At The New York Daily News there is a piece about the new, corrected translation and there is a POLL which you should use.
My emphases and comments.
Catholic Church unveils strict Latin translation, biggest change to Mass in 40 years
New English-version debuts nationwide Nov. 27
BY LORE CROGHAN
NEW YORK DAILY NEWS
The city’s Roman Catholics are preparing for the biggest change to the Mass in 40 years, a new English translation that will be rolled out nationwide Nov. 27.
A decade in the making, the new Mass is a more precise translation from Latin than the current version, peppered with more theological words and Biblical images.
Supporters say it will bring a more reverent, solemn tone to services, while detractors think the new language is too obscure or stilted.
Diane DeBernardo, 45, just knows it will be “a challenge.”
“In church, all my life I’ve known what to say,” the Kensington, Brooklyn, teacher said. “I’ll have to use a missal for the first time.” [Not a bad thing, in itself. And she will get used to the new version quickly.]
The latest change is a new English translation of the Third Edition of the Roman Missal. It aims for a more reverent, solemn tone.
“In trying to make things relevant we lost a sense of the importance of ritual language,” said the Rev. Frank Tumino, pastor of the Church of Saint Thomas the Apostle in Woodhaven, Queens, who is helping to implement the revisions.
The structure of the Mass will remain the same, along with some major parts, such as the “Our Father.”
Some New Yorkers welcome the changes, which include a new emphasis on forgotten gestures like churchgoers striking their chests with fists when they ask God’s forgiveness. [Wasn’t that in the lame-duck rubrics? One of the benefits of the new translation is the rediscovery of things people should have been doing all along.]
“We’ve been a little complacent,” said Theresa Noll, 59, a Windsor Terrace retiree and Immaculate Heart parishioner. “We need to be shaken up a little bit.”
Others say the translation is a step backward because of its grammatical similarity to the Latin-language Mass and its use of unfamiliar vocabulary.
Church officials say the lexicon is important.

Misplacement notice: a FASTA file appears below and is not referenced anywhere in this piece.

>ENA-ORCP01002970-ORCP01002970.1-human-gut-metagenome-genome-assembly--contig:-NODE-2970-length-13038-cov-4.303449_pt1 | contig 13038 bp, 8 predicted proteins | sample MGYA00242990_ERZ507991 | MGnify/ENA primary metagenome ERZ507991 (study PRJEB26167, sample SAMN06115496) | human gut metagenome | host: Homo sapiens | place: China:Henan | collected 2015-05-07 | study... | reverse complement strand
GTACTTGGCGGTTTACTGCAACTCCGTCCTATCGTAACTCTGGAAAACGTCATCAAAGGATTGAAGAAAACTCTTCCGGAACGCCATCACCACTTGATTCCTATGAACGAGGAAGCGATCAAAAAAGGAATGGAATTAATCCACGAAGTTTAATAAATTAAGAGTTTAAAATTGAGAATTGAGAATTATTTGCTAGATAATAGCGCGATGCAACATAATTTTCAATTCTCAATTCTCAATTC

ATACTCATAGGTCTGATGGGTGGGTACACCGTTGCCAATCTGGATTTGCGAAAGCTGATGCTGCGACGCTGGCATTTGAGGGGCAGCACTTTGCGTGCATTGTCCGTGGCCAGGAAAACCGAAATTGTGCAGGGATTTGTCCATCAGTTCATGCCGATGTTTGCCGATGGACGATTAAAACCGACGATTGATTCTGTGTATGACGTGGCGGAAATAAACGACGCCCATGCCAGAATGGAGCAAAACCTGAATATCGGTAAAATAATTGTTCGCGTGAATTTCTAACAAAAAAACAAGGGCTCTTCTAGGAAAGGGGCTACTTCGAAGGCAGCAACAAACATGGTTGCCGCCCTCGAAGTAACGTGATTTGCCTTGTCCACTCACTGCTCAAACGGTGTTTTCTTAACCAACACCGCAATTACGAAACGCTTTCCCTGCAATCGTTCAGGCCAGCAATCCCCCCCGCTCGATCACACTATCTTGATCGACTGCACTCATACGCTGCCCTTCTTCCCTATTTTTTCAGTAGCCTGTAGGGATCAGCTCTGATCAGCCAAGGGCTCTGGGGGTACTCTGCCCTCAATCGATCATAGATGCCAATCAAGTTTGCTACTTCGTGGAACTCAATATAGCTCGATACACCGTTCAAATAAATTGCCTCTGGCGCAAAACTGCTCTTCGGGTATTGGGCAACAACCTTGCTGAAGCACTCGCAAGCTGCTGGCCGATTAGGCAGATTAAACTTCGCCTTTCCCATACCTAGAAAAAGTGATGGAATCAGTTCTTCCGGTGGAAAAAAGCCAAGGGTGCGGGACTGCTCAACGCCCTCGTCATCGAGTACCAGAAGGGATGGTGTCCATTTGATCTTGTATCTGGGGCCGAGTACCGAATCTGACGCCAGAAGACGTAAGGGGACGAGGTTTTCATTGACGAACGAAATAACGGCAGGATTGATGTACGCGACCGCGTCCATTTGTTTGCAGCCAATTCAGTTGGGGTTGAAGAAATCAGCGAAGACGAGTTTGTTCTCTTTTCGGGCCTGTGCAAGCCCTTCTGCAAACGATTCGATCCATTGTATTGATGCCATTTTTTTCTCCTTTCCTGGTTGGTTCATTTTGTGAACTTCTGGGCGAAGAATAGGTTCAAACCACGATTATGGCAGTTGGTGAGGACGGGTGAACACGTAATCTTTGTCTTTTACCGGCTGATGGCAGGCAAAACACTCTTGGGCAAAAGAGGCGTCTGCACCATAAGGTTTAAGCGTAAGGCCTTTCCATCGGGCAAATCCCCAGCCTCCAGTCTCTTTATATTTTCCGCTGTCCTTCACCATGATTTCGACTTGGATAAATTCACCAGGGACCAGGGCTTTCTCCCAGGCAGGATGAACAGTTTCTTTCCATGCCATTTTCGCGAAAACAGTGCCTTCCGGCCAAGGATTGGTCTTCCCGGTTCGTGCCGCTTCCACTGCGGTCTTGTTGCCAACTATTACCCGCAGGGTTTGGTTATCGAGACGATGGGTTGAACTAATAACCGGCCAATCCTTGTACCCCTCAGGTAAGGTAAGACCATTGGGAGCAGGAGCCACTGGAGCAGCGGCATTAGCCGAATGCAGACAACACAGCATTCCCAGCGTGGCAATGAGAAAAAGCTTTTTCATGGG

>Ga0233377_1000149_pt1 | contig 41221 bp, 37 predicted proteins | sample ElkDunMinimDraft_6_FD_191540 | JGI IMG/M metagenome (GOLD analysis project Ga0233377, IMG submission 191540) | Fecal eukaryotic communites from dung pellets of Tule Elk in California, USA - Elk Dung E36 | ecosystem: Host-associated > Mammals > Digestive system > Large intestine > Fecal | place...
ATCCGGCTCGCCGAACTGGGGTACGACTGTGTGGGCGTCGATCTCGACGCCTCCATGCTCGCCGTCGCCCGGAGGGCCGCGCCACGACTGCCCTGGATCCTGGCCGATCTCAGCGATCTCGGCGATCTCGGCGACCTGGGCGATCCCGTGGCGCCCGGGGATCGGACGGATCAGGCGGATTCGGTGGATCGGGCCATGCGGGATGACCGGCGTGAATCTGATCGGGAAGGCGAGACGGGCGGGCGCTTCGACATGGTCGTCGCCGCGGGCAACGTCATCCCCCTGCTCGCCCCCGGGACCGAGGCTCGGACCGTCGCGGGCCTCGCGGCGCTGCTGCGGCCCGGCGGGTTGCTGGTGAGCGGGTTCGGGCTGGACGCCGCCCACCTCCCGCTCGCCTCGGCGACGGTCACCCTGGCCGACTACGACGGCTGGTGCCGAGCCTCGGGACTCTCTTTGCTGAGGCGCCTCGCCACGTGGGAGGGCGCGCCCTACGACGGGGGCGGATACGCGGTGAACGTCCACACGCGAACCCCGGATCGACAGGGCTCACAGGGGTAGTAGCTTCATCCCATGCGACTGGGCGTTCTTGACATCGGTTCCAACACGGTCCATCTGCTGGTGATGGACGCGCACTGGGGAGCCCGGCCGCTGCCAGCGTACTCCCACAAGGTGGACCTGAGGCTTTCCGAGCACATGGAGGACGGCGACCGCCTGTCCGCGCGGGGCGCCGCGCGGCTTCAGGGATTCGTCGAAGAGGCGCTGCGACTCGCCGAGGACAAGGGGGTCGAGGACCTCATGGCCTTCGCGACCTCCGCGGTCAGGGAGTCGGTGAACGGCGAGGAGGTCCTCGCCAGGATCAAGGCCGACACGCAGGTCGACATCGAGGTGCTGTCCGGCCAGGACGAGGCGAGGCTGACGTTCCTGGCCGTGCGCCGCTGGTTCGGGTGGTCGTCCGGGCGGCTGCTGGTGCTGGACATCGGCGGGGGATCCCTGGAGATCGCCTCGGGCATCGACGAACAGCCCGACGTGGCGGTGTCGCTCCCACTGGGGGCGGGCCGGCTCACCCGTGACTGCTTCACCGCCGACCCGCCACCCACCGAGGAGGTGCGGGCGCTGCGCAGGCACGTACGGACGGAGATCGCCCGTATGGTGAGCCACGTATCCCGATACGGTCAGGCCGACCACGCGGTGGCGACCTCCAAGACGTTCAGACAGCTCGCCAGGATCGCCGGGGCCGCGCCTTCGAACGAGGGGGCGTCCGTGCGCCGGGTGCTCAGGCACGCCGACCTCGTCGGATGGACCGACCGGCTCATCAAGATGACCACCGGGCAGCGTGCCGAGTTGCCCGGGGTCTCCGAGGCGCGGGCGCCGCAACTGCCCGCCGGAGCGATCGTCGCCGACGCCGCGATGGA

“We want the sense of special respect for what we do at church, and we want to appreciate the exact nature of some theological words, like ‘consubstantial,’” said Msgr. William Belford, the vicar for clergy at the Archdiocese of New York.
“Nothing else says the mystery of the relationship of God the Father and God the Son as well as that word, which is 1,700 years old.” [Good for him! “Consubstantial” is about the best word we have to express this difficult concept. “One in being” never did cut it. Not even close.]
The theological precision of the new translation got a thumbs-up from schoolteacher Timothy Thomas, 29, of the upper East Side.
“There’s more meat on the bone — something you can really sink your teeth into,” said Thomas, a parishioner at the Church of Saint Vincent Ferrer.
It’s winning fans among New Yorkers who prefer traditional Latin Mass, which is celebrated in a handful of churches.
Johnny Egan, 45, an assistant film and TV director who attends Latin services at the Church of the Holy Innocents in the Garment District [hurray!], usually steers clear of English-language Mass. He’ll be more willing to give it a try come Nov. 27.
“I’ll feel more at home,” the upper East Side resident said.
There is a POLL at the site of the The New York Daily News.
Here is what the form looks like… I’m not telling you how to vote… but… there it is. CLICK the image below to go there.
And as of this writing here are the results so far. You decide what to do about it.
Have an opinion?
UPDATE: 20:45 GMT: